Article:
Investors have not quite known what to make of the Federal Reserve’s latest decision. Equities rose on the news, only to fall subsequently; the dollar fell, only to rise. Treasury bond yields moved modestly higher.
The markets got the pause in rates they had been expecting but not the “closure” beloved of psychological dramas. As the Fed made clear, if the data deteriorate, further rate rises could occur.
Since it is well known that economic data are erratic (in the jargon, they contain a lot of noise), and are subject to widespread revisions, that creates uncertainty. And that undermines investor sentiment and leads to volatile markets.
But what else was the Fed to do? Had it been more decisive, it would have been damned either way. A rate rise would have been dubbed as overkill in the light of the slowdown in second quarter growth in gross domestic product and the signs of weakness in the housing market. A definitive rate pause might have smacked of complacency in the wake of the recent core inflation numbers.
A Reuters survey of primary bond dealers showed how the outlook is still finely balanced; 13 believe the peak in rates has been reached, while 10 think further increases may occur. But only four expect a move at the next meeting.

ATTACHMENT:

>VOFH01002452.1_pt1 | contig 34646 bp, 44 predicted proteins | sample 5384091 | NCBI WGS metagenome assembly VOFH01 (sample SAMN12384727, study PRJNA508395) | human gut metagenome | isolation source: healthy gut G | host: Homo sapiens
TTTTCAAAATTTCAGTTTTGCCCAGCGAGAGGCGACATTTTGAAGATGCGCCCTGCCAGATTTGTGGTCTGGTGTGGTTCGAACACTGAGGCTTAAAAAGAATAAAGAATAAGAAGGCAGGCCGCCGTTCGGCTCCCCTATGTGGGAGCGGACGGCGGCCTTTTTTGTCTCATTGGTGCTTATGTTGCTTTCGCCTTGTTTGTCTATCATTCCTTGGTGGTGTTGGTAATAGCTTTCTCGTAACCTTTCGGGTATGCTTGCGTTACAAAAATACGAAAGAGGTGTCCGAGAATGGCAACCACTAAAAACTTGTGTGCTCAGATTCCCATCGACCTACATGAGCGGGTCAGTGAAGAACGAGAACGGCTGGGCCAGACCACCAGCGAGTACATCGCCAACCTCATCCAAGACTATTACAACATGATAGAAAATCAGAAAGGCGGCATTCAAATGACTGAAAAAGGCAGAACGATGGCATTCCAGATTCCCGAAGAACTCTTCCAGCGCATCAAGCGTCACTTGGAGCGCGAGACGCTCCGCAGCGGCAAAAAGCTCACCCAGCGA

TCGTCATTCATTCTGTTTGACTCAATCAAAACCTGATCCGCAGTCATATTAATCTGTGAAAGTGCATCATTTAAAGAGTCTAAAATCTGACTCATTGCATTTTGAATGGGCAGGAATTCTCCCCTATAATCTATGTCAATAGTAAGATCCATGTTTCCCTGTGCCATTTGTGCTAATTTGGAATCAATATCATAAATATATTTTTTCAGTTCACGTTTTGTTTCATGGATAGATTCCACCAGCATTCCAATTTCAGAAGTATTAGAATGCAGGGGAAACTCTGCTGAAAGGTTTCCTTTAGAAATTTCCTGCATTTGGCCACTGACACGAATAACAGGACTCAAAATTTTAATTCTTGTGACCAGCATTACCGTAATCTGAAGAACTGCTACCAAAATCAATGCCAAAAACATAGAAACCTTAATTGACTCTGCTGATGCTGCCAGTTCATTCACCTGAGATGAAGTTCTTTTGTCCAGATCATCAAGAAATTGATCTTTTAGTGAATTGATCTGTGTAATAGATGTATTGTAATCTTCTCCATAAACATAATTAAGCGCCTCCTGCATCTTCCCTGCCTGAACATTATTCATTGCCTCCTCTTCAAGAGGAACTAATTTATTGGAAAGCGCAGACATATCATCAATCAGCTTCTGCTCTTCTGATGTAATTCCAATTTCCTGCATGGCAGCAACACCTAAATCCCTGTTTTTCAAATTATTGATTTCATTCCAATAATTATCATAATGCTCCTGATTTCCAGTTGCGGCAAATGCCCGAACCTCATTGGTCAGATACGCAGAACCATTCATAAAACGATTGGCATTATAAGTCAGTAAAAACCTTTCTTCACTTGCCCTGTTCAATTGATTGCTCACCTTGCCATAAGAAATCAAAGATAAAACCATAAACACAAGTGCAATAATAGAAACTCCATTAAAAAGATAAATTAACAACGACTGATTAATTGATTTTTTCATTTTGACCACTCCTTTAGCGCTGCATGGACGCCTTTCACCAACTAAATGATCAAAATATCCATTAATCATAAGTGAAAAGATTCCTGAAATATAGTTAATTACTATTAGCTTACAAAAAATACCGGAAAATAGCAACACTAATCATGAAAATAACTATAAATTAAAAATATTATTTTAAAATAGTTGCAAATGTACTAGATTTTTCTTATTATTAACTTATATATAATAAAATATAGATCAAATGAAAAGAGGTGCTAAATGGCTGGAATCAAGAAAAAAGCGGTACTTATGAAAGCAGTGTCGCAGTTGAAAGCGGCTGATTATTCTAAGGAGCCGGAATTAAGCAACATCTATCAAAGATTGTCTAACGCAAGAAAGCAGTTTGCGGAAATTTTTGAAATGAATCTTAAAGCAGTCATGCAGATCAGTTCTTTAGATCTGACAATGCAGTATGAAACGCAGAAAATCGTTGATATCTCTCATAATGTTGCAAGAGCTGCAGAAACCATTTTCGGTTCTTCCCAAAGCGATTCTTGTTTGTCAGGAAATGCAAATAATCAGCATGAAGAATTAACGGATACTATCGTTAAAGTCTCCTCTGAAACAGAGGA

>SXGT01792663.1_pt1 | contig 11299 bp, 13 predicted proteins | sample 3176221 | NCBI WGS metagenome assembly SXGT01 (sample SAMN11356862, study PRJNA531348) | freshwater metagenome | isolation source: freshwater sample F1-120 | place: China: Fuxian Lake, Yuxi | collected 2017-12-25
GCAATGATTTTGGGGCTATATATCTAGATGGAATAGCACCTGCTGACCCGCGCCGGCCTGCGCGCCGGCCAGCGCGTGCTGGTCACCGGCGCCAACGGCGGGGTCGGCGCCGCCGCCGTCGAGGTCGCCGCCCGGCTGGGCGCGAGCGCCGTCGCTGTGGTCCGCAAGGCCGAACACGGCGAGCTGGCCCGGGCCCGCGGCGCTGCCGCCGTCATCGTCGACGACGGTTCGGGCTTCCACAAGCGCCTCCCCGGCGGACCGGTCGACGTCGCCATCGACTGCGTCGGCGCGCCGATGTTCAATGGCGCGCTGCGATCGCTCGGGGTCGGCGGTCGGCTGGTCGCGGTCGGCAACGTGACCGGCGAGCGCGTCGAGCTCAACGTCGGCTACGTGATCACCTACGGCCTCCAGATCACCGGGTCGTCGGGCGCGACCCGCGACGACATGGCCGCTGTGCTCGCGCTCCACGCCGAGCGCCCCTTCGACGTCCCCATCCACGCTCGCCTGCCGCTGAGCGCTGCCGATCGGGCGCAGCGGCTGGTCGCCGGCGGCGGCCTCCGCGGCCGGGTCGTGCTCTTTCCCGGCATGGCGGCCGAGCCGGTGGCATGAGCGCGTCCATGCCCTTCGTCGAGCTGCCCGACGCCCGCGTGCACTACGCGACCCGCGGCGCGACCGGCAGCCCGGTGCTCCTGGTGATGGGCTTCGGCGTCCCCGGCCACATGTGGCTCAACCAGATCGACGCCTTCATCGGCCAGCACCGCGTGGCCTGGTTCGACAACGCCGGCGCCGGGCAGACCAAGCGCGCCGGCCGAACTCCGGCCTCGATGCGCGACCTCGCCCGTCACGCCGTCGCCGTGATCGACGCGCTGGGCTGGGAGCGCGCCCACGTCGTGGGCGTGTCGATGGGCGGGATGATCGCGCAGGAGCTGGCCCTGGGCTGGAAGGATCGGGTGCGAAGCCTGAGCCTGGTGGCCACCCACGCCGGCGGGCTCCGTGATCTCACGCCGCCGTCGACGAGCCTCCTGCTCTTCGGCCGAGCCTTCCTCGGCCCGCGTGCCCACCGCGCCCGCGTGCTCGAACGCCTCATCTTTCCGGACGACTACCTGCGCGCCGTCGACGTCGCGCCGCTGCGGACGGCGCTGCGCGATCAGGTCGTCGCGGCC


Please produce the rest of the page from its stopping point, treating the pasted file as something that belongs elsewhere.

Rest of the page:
In essence, the Fed has had to make a gamble – that the lagged impact of its 17 previous rate rises will subdue the inflationary pressures still in the system. If this gamble fails, then the US central bank’s credibility will be damaged at an early point in chairman Ben Bernanke’s tenure.
However, the recent decline in Treasury bond yields suggests the markets are not too concerned about inflationary pressures. Breakeven inflation forecasts, as reflected in the Fed’s favoured five year/five year forward rate, have gone from 2.5 per cent to 2.66 per cent.
But Tim Bond, head of global asset allocation at Barclays Capital, thinks the bond market has mistaken the redistribution of consumer spending towards energy as the sign of a more general slowdown. The real GDP numbers have slowed (but may be revised upwards for the second quarter); nominal GDP is still racing ahead. The Fed may have more work to do.